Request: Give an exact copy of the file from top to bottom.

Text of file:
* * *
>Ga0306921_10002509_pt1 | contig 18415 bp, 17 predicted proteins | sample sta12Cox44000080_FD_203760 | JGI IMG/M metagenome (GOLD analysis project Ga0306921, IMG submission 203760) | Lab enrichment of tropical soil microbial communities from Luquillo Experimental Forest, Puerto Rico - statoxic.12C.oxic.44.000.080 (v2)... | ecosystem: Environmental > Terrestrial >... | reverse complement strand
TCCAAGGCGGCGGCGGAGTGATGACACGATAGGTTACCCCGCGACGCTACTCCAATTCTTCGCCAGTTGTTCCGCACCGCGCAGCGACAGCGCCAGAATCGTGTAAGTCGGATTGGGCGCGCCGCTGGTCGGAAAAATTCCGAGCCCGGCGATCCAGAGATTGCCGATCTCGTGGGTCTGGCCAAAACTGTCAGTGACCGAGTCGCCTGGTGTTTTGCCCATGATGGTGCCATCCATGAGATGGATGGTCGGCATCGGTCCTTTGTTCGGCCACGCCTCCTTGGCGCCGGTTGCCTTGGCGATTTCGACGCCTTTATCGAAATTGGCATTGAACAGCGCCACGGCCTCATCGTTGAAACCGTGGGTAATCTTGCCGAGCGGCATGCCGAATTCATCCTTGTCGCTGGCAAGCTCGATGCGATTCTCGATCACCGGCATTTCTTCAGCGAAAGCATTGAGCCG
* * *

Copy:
>Ga0306921_10002509_pt1 | contig 18415 bp, 17 predicted proteins | sample sta12Cox44000080_FD_203760 | JGI IMG/M metagenome (GOLD analysis project Ga0306921, IMG submission 203760) | Lab enrichment of tropical soil microbial communities from Luquillo Experimental Forest, Puerto Rico - statoxic.12C.oxic.44.000.080 (v2)... | ecosystem: Environmental > Terrestrial >... | reverse complement strand
TCCAAGGCGGCGGCGGAGTGATGACACGATAGGTTACCCCGCGACGCTACTCCAATTCTTCGCCAGTTGTTCCGCACCGCGCAGCGACAGCGCCAGAATCGTGTAAGTCGGATTGGGCGCGCCGCTGGTCGGAAAAATTCCGAGCCCGGCGATCCAGAGATTGCCGATCTCGTGGGTCTGGCCAAAACTGTCAGTGACCGAGTCGCCTGGTGTTTTGCCCATGATGGTGCCATCCATGAGATGGATGGTCGGCATCGGTCCTTTGTTCGGCCACGCCTCCTTGGCGCCGGTTGCCTTGGCGATTTCGACGCCTTTATCGAAATTGGCATTGAACAGCGCCACGGCCTCATCGTTGAAACCGTGGGTAATCTTGCCGAGCGGCATGCCGAATTCATCCTTGTCGCTGGCAAGCTCGATGCGATTCTCGATCACCGGCATTTCTTCAGCGAAAGCATTGAGCCG